Is there a problem with the way Latinas dress? That’s certainly the impression one gets after a slew of recent stories about men literally driven to distraction by the outfit choices of Hispanic women.
Just last week, longtime University of Florida professor Timothy Taylor was fired for reportedly stating during a lecture that Latin American women dress more provocatively than American women do. The comment was merely the latest in a string of what university officials deemed inappropriate remarks Taylor has made toward women (which allegedly included asking a female student, in class, to dance to her cell phone’s ringtone).
But lately even men without a proven track record of boorishness have been accused of reacting, well, badly to Latina bodies. This past summer, Debrahlee Lorenzana filed a lawsuit against Citigroup, claiming that she was fired from a branch of Citibank for being “too sexy”—and, specifically, that her curves, especially when clad in a turtleneck or pencil skirt, were to blame.
And, of course, earlier this month, Mexican TV reporter Inés Sainz caused a national debate over whether tight jeans and a fitted white blouse were appropriate attire for covering the New York Jets, after her choice of outfit resulted in several players acting in what NFL Commissioner Roger Goodell later deemed an “unprofessional” manner.
These incidents attracted the usual discourse—civilized and not-so-civilized—about whether a woman is responsible for the way men react to her appearance, and if it’s all right for men to disrespect a woman because of the clothes she has on.
But what no one is talking about is that Latinas are the ones being singled out for the way they dress—and that, in part, our body type may be to blame. The breathless coverage of Mad Men’s voluptuous Christina Hendricks is proof that, when it comes to the feminine form, our culture hasn’t seen a lot of prominent curvature in recent years. Which may explain why American men seem so flummoxed by the return—brought on, in large part, by the rapidly-growing numbers of Latinas in this country—of hips and thighs, breasts and bootys.
When a woman has a shape, it shows, even when she isn’t showing off. As television’s reigning bombshell, Sofia Vergara, confessed in a Self magazine cover story this month, she once seriously considered having reduction surgery on her size 34DD breasts, lamenting, “No matter what I wear, I look like a stripper.”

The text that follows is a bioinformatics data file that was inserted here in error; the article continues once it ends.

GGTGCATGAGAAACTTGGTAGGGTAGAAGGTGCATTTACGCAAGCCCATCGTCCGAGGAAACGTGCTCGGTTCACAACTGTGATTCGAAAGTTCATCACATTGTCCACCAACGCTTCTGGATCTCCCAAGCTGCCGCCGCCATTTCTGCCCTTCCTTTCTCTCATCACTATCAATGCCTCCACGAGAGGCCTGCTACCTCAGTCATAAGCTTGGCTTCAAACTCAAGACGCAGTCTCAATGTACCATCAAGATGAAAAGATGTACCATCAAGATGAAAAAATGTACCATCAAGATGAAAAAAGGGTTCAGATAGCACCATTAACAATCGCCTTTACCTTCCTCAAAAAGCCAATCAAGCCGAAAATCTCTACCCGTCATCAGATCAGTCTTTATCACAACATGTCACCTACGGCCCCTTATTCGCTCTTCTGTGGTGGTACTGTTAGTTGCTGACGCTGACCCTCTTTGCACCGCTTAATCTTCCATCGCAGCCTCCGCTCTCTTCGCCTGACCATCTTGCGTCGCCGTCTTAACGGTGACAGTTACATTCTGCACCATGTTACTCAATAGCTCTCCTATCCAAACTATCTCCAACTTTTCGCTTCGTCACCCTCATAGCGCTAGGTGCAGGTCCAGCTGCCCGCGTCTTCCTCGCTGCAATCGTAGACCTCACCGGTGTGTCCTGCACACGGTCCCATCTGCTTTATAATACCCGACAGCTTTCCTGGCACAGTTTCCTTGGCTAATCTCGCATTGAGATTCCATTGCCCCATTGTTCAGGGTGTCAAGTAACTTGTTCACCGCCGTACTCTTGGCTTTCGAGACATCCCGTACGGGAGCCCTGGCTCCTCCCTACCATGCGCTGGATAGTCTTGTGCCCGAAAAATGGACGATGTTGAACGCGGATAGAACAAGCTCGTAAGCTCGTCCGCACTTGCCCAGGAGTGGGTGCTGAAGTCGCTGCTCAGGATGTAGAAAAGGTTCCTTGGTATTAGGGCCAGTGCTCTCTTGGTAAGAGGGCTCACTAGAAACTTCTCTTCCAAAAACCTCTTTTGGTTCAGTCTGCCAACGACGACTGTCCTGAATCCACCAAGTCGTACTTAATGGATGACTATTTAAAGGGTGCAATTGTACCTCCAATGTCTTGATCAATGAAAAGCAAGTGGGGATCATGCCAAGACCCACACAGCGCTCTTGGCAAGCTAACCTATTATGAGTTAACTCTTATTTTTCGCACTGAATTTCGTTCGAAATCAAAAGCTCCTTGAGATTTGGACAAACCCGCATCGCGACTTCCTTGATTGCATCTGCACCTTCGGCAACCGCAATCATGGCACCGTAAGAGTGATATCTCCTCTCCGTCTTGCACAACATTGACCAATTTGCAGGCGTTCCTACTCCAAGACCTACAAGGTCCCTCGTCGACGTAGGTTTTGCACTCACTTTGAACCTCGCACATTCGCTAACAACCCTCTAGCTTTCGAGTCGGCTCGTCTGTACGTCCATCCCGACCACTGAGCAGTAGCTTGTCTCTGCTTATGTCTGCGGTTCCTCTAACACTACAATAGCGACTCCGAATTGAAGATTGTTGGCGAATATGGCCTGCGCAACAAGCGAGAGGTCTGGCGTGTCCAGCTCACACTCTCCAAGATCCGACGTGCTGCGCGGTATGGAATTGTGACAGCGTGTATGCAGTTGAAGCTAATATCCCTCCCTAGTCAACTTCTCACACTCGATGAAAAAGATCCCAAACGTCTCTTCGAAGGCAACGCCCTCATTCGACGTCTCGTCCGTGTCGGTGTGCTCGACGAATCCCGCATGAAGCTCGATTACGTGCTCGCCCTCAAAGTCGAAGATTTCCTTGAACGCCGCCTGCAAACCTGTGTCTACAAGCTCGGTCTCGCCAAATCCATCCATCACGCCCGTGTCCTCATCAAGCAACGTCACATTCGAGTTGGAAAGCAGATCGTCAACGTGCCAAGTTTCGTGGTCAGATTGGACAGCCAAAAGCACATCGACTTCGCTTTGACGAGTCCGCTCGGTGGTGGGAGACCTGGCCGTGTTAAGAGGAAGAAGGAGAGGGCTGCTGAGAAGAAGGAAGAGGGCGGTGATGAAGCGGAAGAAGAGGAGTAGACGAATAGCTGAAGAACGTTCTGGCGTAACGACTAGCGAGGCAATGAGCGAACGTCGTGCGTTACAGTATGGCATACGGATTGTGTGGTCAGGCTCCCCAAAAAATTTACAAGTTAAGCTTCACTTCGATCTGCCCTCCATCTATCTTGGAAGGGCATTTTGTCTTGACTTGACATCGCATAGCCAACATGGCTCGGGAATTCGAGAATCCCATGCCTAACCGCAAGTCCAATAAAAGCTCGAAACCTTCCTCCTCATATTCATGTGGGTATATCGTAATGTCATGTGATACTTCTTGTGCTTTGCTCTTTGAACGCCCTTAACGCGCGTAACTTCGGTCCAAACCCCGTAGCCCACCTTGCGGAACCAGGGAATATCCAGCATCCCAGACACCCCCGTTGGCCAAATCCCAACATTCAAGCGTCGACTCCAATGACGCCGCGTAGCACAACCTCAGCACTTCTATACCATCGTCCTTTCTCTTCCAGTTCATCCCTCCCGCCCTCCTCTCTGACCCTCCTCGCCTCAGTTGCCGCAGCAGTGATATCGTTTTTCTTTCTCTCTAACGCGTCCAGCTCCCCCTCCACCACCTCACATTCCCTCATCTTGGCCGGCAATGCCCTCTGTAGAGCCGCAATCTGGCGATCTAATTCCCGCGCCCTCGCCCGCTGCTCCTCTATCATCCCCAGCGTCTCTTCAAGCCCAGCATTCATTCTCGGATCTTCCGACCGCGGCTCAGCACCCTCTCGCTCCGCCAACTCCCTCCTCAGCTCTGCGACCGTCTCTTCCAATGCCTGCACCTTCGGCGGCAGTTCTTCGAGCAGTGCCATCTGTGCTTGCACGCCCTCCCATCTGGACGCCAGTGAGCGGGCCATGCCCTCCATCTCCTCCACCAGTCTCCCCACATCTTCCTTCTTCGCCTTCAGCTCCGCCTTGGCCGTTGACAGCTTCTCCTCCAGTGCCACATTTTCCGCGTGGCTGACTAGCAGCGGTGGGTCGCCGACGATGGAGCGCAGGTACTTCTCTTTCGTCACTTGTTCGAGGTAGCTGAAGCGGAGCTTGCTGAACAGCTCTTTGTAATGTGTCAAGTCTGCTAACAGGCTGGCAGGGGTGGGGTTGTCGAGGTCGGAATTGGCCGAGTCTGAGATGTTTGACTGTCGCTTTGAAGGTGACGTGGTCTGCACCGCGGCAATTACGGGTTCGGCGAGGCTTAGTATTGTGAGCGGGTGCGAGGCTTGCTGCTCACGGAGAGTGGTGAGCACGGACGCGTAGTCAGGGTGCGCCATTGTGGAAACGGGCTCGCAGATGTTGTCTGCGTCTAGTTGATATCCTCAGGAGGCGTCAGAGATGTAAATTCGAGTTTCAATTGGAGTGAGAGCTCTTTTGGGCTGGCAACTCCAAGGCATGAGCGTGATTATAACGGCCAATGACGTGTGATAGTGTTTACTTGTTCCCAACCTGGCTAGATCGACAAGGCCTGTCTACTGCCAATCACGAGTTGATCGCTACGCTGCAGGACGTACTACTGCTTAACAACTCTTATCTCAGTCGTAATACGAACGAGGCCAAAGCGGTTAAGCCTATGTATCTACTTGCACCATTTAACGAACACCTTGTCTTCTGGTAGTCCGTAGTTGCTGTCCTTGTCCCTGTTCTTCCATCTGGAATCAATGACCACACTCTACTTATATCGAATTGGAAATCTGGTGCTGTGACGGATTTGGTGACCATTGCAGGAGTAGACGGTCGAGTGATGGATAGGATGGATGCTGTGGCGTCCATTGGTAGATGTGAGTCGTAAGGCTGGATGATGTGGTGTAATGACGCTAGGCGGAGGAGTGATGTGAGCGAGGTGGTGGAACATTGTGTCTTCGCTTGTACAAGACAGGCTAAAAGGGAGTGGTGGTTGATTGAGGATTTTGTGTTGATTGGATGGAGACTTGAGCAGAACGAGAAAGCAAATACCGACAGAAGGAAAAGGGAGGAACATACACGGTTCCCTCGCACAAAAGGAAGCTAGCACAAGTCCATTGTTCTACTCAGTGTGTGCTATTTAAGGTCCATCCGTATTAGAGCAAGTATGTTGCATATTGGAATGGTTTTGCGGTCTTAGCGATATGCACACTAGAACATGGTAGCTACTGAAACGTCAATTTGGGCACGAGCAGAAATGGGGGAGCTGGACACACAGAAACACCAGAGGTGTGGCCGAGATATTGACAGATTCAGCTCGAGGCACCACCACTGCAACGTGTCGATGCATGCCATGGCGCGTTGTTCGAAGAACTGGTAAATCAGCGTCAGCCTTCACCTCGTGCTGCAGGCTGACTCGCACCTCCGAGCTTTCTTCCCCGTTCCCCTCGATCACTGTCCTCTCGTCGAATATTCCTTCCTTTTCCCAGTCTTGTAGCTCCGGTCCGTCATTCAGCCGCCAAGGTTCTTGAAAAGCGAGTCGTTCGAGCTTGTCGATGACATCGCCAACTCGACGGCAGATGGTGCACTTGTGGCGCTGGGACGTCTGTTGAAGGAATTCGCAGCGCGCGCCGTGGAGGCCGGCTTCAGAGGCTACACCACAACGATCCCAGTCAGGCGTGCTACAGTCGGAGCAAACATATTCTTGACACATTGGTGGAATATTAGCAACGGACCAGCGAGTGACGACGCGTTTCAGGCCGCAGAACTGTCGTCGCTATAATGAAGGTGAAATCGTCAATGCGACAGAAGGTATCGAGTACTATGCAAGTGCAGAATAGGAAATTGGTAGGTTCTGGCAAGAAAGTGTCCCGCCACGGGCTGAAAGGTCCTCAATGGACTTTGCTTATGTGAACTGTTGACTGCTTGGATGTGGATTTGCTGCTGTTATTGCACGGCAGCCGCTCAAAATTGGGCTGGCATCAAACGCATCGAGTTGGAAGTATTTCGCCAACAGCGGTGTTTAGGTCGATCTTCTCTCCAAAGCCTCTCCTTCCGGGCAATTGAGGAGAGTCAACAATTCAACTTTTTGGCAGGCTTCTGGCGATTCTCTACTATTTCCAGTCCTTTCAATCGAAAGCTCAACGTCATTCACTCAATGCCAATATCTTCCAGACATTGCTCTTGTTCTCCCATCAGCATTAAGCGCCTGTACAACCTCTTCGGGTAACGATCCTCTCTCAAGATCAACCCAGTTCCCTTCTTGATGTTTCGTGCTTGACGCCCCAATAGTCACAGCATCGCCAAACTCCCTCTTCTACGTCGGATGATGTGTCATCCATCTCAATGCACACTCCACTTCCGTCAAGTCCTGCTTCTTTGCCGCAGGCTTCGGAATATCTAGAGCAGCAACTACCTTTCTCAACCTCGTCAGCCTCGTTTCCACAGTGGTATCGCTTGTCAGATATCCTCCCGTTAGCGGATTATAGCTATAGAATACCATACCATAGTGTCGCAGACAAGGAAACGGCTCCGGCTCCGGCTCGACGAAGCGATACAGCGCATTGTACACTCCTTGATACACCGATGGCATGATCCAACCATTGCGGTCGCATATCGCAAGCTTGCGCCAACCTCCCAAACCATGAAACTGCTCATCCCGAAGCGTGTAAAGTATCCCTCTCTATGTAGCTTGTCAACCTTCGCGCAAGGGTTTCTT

Vergara may have been poking fun at her figure, but there’s an important subtext to her comment: The actress’s concern about her body is not so much about what it actually looks like, but about how it is perceived. In other words, it is our society’s reaction to shapeliness—not the shapeliness itself—that poses a problem. For those who would say that a woman built like Vergara should make more of an effort to “hide” her figure instead of opting for body-hugging outfits (which, indeed, is what plenty of commentators said about both Lorenzana and Sainz), keep in mind it is this very sentiment that has resulted in the demand that Afghani women shroud themselves in chadris, lest men lose control, and that has also led to the stoning of women in places like Pakistan for engaging in “immodest” behavior, such as dancing.
Yet we Latinas also feel conflicted about the message we send based on what we wear: in a Latina.com poll about Professor Taylor’s “provocative” comment, nearly 20% of respondents agreed that Lorenzana and Sainz reinforced “negative stereotypes about Latinas by dressing the way they do.”
This feeling is a direct result of years of having to combat an American culture that more often than not likes to characterize Latinas based on our sex appeal, instead of our smarts and strength. (The phrase “hot tamale” comes to mind.)
But just as other groups of American women have been allowed to embrace their sexuality while also achieving respect at home, in school and on the job, so, too, should Latinas begin to demand—and expect—the same.